Christmas is especially tough for Evans Mott. His wife Rosie shared a final Christmas Day with family before ending her life two years ago today.
The 55-year-old was ravaged with an aggressive form of multiple sclerosis, a degenerative condition for which there is no cure. Her frustration is clear to anyone who watches her video diary, as she describes how the tremors in her limbs were getting "shakier and shakier". Rosie could not heat meals in the microwave, or even touch her nose.
"Every morning I have yoghurt that I eat. Now I can't get the teaspoon in the yoghurt, then the teaspoon in my mouth. So I drink it. Pathetic," Rosie said in the video. "It brings new meaning to the words a person can be their own worst enemy."
So she asked her husband, a master boat builder, to leave her alone in their Auckland home and he returned hours later to find her dead. He was relieved she looked peaceful.
He told the police everything; he helped his wife research suicide methods and assemble a kit with which she could kill herself. Mr Mott was later charged with assisting suicide - which carries a maximum penalty of 14 years in prison - and pleaded guilty soon after. But Justice Patricia Courtney ruled that the consequences of a conviction for Mr Mott would be out of proportion to the gravity of the offence and discharged him without conviction.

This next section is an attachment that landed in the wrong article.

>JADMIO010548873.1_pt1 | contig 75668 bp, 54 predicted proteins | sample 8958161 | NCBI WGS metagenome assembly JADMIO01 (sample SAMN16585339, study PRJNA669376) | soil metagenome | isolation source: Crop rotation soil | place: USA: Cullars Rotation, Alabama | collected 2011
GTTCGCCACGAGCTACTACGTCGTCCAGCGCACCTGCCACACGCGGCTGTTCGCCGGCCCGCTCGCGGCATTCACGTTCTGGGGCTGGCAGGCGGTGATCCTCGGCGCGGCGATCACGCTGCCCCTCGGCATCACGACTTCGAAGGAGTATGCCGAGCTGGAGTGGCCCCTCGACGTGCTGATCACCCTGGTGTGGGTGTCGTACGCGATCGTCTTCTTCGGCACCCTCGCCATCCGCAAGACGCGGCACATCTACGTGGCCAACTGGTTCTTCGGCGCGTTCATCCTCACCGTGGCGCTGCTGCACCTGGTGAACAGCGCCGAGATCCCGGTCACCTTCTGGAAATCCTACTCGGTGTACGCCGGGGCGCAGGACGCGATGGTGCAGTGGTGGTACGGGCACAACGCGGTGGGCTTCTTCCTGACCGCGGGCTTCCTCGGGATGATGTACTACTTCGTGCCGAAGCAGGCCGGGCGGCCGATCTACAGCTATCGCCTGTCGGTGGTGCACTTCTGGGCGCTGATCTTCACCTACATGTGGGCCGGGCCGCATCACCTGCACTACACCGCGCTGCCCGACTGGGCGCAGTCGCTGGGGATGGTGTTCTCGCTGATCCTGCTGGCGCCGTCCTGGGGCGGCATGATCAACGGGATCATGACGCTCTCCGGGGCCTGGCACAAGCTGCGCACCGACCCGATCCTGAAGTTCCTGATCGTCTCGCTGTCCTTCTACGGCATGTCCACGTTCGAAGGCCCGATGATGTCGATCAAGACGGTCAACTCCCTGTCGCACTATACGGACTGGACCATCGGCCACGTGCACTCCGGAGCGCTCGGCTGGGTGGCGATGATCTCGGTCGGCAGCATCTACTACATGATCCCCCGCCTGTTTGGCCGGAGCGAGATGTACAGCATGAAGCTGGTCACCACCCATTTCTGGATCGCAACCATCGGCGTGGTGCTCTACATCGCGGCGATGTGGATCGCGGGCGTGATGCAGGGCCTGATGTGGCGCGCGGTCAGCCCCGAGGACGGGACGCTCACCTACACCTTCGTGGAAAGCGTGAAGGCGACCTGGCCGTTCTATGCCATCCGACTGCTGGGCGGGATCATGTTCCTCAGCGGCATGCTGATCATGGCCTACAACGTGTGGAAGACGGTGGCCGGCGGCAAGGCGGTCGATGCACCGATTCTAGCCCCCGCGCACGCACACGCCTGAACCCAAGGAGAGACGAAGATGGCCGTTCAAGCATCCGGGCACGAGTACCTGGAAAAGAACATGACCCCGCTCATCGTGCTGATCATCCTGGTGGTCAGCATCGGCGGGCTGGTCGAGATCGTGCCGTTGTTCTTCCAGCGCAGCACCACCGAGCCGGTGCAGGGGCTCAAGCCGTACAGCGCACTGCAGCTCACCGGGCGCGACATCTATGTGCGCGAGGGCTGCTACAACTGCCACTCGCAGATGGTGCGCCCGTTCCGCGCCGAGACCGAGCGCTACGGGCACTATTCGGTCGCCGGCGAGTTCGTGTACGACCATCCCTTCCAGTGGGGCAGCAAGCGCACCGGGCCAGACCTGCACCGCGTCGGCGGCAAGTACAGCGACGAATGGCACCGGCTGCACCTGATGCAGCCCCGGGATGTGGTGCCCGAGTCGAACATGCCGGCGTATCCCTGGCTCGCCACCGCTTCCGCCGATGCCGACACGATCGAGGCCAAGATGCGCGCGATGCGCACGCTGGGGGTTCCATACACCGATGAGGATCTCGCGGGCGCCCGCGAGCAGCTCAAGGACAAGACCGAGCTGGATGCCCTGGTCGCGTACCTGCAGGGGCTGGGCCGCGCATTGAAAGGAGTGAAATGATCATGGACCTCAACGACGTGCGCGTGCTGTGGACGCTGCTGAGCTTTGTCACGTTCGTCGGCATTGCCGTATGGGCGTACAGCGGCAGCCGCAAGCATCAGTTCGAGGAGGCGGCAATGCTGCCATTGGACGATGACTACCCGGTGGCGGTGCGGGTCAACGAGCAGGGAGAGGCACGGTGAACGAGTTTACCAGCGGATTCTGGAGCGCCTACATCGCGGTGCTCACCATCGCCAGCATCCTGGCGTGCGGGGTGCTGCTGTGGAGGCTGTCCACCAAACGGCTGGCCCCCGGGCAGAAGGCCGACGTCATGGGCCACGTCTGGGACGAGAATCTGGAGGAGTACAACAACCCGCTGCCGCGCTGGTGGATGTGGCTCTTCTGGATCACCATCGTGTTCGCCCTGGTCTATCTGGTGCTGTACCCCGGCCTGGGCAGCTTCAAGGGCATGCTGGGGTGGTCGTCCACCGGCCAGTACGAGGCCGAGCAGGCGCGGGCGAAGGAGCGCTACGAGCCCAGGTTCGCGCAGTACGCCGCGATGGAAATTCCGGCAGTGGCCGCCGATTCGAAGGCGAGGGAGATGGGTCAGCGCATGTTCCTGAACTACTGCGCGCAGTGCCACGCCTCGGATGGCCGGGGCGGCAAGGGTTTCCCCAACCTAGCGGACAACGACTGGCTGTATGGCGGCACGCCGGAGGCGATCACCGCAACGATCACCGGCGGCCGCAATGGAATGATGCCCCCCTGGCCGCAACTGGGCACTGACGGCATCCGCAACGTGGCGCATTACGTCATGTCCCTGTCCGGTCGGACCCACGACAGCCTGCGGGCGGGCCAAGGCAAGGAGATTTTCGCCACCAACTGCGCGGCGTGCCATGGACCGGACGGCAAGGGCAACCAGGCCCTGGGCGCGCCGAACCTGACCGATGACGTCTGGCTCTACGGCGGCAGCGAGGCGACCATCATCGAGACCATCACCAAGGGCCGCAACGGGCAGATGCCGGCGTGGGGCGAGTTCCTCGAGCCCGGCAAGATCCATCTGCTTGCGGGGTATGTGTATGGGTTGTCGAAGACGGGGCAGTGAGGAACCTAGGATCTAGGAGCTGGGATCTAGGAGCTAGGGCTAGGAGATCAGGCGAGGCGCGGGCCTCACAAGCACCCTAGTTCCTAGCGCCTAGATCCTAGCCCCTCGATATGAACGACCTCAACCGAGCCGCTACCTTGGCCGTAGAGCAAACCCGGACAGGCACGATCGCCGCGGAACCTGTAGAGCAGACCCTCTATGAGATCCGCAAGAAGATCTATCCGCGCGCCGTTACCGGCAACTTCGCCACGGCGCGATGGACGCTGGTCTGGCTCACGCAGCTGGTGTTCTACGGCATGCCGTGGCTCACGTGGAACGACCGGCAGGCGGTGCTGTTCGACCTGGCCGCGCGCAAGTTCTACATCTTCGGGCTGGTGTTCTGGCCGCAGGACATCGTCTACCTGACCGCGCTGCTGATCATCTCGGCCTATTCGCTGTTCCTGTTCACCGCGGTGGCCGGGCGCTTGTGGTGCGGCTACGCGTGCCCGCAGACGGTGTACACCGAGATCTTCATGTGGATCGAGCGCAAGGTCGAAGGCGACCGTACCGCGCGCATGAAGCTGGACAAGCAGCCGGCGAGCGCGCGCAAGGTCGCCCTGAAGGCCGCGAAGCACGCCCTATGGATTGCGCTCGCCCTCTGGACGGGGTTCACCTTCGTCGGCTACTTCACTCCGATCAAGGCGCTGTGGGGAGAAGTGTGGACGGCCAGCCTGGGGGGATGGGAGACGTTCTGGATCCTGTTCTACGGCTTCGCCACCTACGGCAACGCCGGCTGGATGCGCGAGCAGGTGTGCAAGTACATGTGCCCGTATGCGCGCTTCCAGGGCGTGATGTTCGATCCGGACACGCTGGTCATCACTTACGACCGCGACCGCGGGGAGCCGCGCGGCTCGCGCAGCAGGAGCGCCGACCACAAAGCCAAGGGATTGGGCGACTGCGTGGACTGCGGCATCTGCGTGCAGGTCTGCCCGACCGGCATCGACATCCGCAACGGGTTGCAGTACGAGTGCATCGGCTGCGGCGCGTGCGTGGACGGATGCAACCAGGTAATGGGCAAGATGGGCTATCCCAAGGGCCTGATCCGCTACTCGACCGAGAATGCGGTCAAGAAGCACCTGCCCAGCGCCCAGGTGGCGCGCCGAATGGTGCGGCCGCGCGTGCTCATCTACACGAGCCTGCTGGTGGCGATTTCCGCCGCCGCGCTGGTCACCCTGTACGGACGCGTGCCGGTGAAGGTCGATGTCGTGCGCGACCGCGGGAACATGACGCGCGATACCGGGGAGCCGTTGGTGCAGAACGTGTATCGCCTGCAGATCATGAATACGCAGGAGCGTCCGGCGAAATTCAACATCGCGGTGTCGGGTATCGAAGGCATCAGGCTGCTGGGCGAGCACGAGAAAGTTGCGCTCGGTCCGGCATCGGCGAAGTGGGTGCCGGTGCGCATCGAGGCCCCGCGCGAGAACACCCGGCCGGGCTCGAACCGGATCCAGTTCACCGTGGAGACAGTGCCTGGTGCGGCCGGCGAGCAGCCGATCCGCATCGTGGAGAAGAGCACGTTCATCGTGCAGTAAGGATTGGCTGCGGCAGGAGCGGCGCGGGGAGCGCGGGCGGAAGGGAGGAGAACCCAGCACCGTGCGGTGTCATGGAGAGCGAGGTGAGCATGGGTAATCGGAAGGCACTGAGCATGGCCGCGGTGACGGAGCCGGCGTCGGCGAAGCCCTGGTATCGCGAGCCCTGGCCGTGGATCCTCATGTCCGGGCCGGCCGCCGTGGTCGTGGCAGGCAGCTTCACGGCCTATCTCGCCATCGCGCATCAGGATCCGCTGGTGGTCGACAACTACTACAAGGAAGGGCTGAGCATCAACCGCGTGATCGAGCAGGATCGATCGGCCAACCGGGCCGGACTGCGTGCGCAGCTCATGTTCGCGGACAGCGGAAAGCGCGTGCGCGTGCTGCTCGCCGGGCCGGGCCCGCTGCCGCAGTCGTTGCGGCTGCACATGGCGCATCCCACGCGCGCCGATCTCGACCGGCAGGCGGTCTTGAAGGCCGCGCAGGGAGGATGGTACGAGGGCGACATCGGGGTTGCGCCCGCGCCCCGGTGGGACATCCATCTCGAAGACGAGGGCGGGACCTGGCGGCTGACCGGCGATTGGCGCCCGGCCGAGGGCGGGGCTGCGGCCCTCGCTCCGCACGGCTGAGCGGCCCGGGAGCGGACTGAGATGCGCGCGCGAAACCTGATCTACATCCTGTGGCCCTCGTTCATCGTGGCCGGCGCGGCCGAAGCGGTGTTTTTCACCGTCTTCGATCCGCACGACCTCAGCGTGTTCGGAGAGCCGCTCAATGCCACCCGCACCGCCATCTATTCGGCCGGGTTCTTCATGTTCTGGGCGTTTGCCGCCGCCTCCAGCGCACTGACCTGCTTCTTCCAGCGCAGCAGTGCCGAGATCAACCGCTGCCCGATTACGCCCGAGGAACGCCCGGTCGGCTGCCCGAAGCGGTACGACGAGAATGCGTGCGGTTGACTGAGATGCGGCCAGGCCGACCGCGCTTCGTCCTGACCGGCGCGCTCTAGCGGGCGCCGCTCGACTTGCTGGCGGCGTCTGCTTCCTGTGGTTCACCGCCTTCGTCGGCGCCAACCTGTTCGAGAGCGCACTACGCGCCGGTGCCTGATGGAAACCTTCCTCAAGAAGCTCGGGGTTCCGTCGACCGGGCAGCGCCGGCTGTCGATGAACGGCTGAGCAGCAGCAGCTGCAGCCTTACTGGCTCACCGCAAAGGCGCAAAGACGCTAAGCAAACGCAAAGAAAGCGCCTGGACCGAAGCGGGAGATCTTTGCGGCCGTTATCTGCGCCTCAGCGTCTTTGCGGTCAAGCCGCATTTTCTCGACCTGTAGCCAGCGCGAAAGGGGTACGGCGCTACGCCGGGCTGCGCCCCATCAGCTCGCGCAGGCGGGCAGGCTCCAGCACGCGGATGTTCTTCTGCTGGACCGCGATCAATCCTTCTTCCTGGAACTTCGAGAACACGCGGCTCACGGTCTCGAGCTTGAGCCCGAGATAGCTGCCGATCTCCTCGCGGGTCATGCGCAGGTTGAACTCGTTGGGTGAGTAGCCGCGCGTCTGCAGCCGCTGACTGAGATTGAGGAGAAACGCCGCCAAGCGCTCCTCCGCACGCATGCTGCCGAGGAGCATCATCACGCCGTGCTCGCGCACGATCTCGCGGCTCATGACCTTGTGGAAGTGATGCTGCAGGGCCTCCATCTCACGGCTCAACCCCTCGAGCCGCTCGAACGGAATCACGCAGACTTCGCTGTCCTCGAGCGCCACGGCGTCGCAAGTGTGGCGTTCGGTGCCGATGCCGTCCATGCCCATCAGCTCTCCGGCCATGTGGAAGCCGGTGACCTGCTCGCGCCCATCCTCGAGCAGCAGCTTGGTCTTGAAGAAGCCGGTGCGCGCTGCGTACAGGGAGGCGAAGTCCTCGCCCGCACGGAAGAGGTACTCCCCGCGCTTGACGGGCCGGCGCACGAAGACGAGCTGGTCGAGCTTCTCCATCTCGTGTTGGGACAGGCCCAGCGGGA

Because of his age, he did not have many working years left. He did not have a criminal record, was unlikely to offend again, was of good character, had told the police everything and pleaded guilty at the earliest stage.
"You acted out of love and in support of your wife," Justice Courtney said. "I wish you well."
That was September last year. Two weeks later, Mr Mott was in Spain helping to build the America's Cup challenger Artemis and has since shifted to Portugal to build boats.
This week he achieved his goal of paying off his legal fees by December 28 - the second anniversary of his wife's death.
Mr Mott has also kept himself busy by constructing the prototype for a modular home concept which will use specialised containers that can be packed up and shipped around the world. Once the prototype is complete, he'll return to New Zealand to seek backers to start production. But the next project is to finish and publish a short book telling Mrs Mott's story and highlighting what he believes are the problems around the current euthanasia laws.
"There are so many people suffering unnecessarily and dying alone and unloved. I want to make the point that this is not how it should be, that it is your life, how to live and how you die should be your and your loved ones' choice, not that of the state," said Mr Mott.
"I intend to publish that message to achieve something positive from all the suffering that Rosie endured and as an accolade for someone who was so courageous and an inspiration to those who knew her."
He thinks about Mrs Mott every day. "I miss how she was and this time that would have been our time together if things hadn't gone wrong. I feel her spirit still, as I know others who knew and loved her do too," said Mr Mott. "For me this time of the year is a time for quietness and contemplation rather than celebration."